The British markings on that rifle are much more recent than the age of the rifle.  Specifically I am referring to the “NOT ENGLISH MAKE” marking on the receiver frame and on the barrel.  I am not of the opinion that it was originally exported to the UK when it shipped out of the warehouse in February 1905.  Additionally of concern to me is the fact that it was shipped with a Lyman No. 1 tang sight which is now missing.  The 3-leaf barrel mounted sight was undoubtedly installed during its time in the UK.  All of that stated, it appears to have its original factory finish on it, and it is a great configuration/variation.

I personally have no issues with a Winchester that was ordered & shipped to the UK, and has the appropriate proof markings stamped on it.  This rifle does not fit that description.

Bert  

That’s interesting Bert.  Do you see old Engish markings as well as later applied markings?  Or all from the same timeframe?  Any reason that it could have gone through the proof house twice at different timeframes?  Any idea what date range the “NOT ENGLISH MAKE” could have been applied?  Interesting gun and I don’t expect you to have all the answers, but just wondering in case you do.

Don

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August 1, 2021 - 6:41 pm
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Don,

I believe (not 100% sure though) that the “Not English Make” was a WW II era or post WW II marking.  I do not have the requisite knowledge to put a reference date on the other markings.  That stated, I do not believe that the gun went through the UK’s proof house more than once… there would be no reason for that to have transpired.  The person you might ask about the markings on the subject Model 1894 is Alan David (he is the fellow conducting the survey on the “DCP” marked Winchesters).  I am sure that he can provide a detailed answer in regards to the British markings on this rifle.

Bert

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August 1, 2021 - 11:46 pm
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pdog72 said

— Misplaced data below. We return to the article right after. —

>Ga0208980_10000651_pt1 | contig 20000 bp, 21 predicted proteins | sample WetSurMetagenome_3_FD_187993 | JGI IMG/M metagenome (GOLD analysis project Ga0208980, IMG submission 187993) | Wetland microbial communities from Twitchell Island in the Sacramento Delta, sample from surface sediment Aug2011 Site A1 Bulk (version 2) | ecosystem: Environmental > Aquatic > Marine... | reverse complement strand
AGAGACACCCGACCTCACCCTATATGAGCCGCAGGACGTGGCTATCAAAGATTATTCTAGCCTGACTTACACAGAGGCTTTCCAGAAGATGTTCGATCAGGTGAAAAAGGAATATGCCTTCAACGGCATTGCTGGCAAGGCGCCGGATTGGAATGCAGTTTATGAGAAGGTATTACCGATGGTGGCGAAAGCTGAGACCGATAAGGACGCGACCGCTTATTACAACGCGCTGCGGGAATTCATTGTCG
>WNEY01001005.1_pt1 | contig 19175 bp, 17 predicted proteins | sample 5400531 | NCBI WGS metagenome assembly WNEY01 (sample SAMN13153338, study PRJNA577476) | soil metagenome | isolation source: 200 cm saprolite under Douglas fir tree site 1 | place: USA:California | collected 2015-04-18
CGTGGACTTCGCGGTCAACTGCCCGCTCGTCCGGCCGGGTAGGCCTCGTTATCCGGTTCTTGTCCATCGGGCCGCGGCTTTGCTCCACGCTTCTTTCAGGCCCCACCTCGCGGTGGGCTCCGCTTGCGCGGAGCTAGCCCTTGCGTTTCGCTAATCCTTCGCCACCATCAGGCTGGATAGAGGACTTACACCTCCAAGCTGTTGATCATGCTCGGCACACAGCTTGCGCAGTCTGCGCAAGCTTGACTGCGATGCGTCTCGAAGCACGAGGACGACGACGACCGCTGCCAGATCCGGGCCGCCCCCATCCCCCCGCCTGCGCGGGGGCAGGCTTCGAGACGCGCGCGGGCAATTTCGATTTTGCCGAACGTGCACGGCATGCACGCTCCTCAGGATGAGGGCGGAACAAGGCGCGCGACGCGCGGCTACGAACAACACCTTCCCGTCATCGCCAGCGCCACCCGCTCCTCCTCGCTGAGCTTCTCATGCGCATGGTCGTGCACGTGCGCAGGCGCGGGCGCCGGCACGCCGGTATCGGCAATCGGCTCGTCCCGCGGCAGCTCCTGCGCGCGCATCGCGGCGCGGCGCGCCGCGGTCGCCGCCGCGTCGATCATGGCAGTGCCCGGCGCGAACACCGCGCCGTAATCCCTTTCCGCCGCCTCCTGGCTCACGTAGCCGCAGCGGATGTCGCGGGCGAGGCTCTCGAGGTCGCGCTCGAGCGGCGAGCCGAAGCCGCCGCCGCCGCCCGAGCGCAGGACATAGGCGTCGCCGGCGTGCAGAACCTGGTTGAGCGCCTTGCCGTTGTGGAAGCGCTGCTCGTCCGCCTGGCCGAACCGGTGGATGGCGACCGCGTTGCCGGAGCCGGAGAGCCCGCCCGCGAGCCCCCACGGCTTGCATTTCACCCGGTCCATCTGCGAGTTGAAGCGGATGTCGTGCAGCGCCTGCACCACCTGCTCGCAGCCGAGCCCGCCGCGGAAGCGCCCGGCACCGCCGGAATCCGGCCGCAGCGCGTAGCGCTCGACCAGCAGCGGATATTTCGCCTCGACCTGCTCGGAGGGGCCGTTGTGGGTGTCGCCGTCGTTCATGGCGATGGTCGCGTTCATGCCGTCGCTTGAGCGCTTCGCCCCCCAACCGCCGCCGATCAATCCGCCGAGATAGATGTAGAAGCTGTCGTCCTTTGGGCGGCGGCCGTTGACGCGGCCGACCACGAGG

Don

Although its a nice looking specimen in a great caliber, all the extra markings bother me a bit. I’m not sure why, and I cant really quantify how much it might detract, but it just seems excessive to me. It would play into any offer I might consider. If by some miracle there were two identical rifles prices the same and one had these marks, I would choose the one without the proofs. 

As a side note, extra marks from shops here in the states (like Sheard or similar) are of interest to me and I might pay a bit more for those, just because I find them unique.   

I find myself feeling the same – that’s a lot of extra marks.

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August 2, 2021 - 3:29 am
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that peticular mark  “not English make” was used between 1925-1954

Jeremy Scott.

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August 3, 2021 - 2:46 am
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JEREMY S. said
that peticular mark  “not English make” was used between 1925-1954  

Thank you for the info.  I’m sure this rifle would have an interesting story to tell.

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August 5, 2021 - 10:25 am
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As Jermy S  says the the NOT ENGLISH MAKE, was applied to ‘foreign’ guns from 1925 to 1954.

 

All the markings are London proof house marks. I think it has been proofed twice, once when it arrived in the UK, pre 1925 and again at some point between 1925 ans 1954.

 

I think the CORDITE & MAX markings were applied between 1925 and 1954 but were not used for the whole of this period as far as I can see. I did contact both proof houses in the UK about this Cordite marking with one of them acknowledging they did not know the period of time it was used in!

I could be wrong and the CORDITE marking was in use from 1904 to 1925, but more research is needed to be sure.

 

Regards

 

Alan

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August 5, 2021 - 2:13 pm
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aland said
As Jermy S  says the the NOT ENGLISH MAKE, was applied to ‘foreign’ guns from 1925 to 1954.

 

All the markings are London proof house marks. I think it has been proofed twice, once when it arrived in the UK, pre 1925 and again at some point between 1925 ans 1954.

 

I think the CORDITE & MAX markings were applied between 1925 and 1954 but were not used for the whole of this period as far as I can see. I did contact both proof houses in the UK about this Cordite marking with one of them acknowledging they did not know the period of time it was used in!

I could be wrong and the CORDITE marking was in use from 1904 to 1925, but more research is needed to be sure.

 

Regards

 

Alan  

That’s interesting Alan that it could have gone through the proof house twice.  I wonder why?

Don

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September 19, 2021 - 8:30 pm
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Any work on a pressure bearing part and the rifle is supposed to be reproofed.

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September 19, 2021 - 10:37 pm
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All those proofs are very distracting.

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September 19, 2021 - 10:50 pm
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Tedk said
All those proofs are very distracting.  

Yet many (sellers) will ascribe a premium.